The crucial interrelationships of engineering manpower, technological innovation, productivity and capital re-formaton were keynoted. Near-term, a study has indicated a much larger New England energy demand-reduction/economic/market potential, with a probably larger engineering manpower requirement, for energy-conservation measures characterized by technological innovation and cost-effective capital services than for alternative energy-supply measures. Federal, regional, and state energy program responsibilities described a wide-ranging panorama of activities among many possible energy options which conveyed much endeavor without identifiable engineering manpower demand coefficients. Similarly, engineering manpower assessment data was described as uneven and unfocused to the energy program at the national level, disaggregated data as non-existent at the regional/state levels, although some qualitative inferences were drawn. A separate abstract was prepared for each of the 16 individual presentations for the DOE Energy Data Base (EDB); 14 of these were selected for Energy Abstracts for Policy Analysis (EAPA) and 2 for Energy Research Abstracts (ERA).

  12. Energy requirements and physical activity level of active elderly people in rural areas of China

    Energy Technology Data Exchange (ETDEWEB)

    Hernandez-Triana, M; Aleman Mateo, H; Valencia Julleirat, M [Institute of Nutrition and Food Hygiene, Havana (Cuba); and others

    2002-07-01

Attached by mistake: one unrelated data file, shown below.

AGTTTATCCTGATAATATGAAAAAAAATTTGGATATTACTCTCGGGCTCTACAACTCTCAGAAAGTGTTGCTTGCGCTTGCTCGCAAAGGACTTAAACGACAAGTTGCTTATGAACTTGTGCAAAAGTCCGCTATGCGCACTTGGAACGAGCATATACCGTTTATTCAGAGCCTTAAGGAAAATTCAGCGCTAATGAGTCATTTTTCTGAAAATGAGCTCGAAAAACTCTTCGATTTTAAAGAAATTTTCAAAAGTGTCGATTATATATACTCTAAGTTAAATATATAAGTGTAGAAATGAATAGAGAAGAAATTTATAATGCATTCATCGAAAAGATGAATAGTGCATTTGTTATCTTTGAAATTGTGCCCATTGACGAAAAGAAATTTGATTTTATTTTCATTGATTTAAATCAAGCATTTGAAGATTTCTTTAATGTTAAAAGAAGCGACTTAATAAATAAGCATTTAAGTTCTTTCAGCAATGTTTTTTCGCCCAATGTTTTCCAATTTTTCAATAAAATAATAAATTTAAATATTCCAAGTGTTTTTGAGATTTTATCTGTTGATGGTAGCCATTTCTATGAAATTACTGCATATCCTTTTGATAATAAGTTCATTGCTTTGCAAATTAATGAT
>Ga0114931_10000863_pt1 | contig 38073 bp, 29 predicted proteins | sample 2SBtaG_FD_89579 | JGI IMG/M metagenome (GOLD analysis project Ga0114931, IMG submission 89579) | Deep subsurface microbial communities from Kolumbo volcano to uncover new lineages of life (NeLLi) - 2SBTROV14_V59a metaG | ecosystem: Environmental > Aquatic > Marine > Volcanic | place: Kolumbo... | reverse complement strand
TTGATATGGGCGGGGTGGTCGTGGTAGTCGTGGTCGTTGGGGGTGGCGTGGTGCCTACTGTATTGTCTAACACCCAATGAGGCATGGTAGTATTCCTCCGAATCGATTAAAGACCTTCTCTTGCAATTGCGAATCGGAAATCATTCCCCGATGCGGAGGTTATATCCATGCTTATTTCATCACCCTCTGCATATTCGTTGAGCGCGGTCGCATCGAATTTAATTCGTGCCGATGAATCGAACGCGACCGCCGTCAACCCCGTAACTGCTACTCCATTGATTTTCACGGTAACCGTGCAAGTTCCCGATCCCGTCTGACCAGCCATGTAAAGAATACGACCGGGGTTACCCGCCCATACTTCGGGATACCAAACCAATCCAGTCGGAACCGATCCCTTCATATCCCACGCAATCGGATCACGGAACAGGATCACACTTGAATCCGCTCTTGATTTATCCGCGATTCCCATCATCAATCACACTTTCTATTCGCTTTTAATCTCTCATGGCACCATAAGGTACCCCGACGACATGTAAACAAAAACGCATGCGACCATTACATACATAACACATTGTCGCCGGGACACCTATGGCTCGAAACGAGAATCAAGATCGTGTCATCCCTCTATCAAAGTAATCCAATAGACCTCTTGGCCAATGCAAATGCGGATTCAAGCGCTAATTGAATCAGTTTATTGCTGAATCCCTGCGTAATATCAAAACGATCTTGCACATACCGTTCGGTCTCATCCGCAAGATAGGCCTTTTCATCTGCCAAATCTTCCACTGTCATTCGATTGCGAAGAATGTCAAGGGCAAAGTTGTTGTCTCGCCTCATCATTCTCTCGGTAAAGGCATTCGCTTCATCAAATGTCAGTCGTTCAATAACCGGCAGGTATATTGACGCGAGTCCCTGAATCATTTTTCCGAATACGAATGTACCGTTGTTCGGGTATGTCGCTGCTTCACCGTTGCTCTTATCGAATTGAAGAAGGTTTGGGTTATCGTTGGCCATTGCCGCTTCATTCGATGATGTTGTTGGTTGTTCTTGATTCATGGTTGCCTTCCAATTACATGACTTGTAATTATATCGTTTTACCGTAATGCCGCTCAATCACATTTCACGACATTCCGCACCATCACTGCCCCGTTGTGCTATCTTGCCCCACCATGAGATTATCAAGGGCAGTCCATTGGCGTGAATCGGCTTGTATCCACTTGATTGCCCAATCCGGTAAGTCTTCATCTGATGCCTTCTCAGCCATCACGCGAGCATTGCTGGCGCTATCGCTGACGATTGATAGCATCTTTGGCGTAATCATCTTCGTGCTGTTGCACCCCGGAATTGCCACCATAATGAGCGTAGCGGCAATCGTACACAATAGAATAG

Obesity and NIDDM are common in the Third Age and increasing in Cuba. Among the life-style changes associated with increased prevalence of obesity and its related disorders, diet and activity patterns are prime candidates. The transition to this life-style model may induce a decrease in the energy needs. There is an urgent need for tools which have been validated for measuring diet and physical activity in nutritional studies in the developing world, but also a more urgent need for reference values for the total energy requirements of healthy elderly people. Regular physical activity reduces the likelihood to develop diseases that characterise the metabolic cardiovascular syndrome. With the purpose of estimating the energy requirements, a group of 48 elderly people aged 61-74 years living in a rural mountain community was submitted to a medical, epidemiological, dietary and biochemical study of the nutritional status. Glucose intolerance was diagnosed in 40% and arterial hypertension was present in 23 of them. Ten subjects without signs or symptoms of the metabolic cardiovascular syndrome were submitted to a measurement of the total energy expenditure by the doubly labelled water method. PAL values of 2.13 and 1. 77 were measured for men and women, values which were significantly higher that the recommended value of 1.51 for elderly subjects. The estimation of energy requirements by the energy intake or by the factorial method using the physical activity questionnaires generated values, which were 11% and 30% lower than the values obtained by the DLW-method The value of 1.51 x BMR for the estimation of the energy requirements of elderly subjects living in rural areas and submitted to higher levels of physical activity seems to be sub estimated. (author)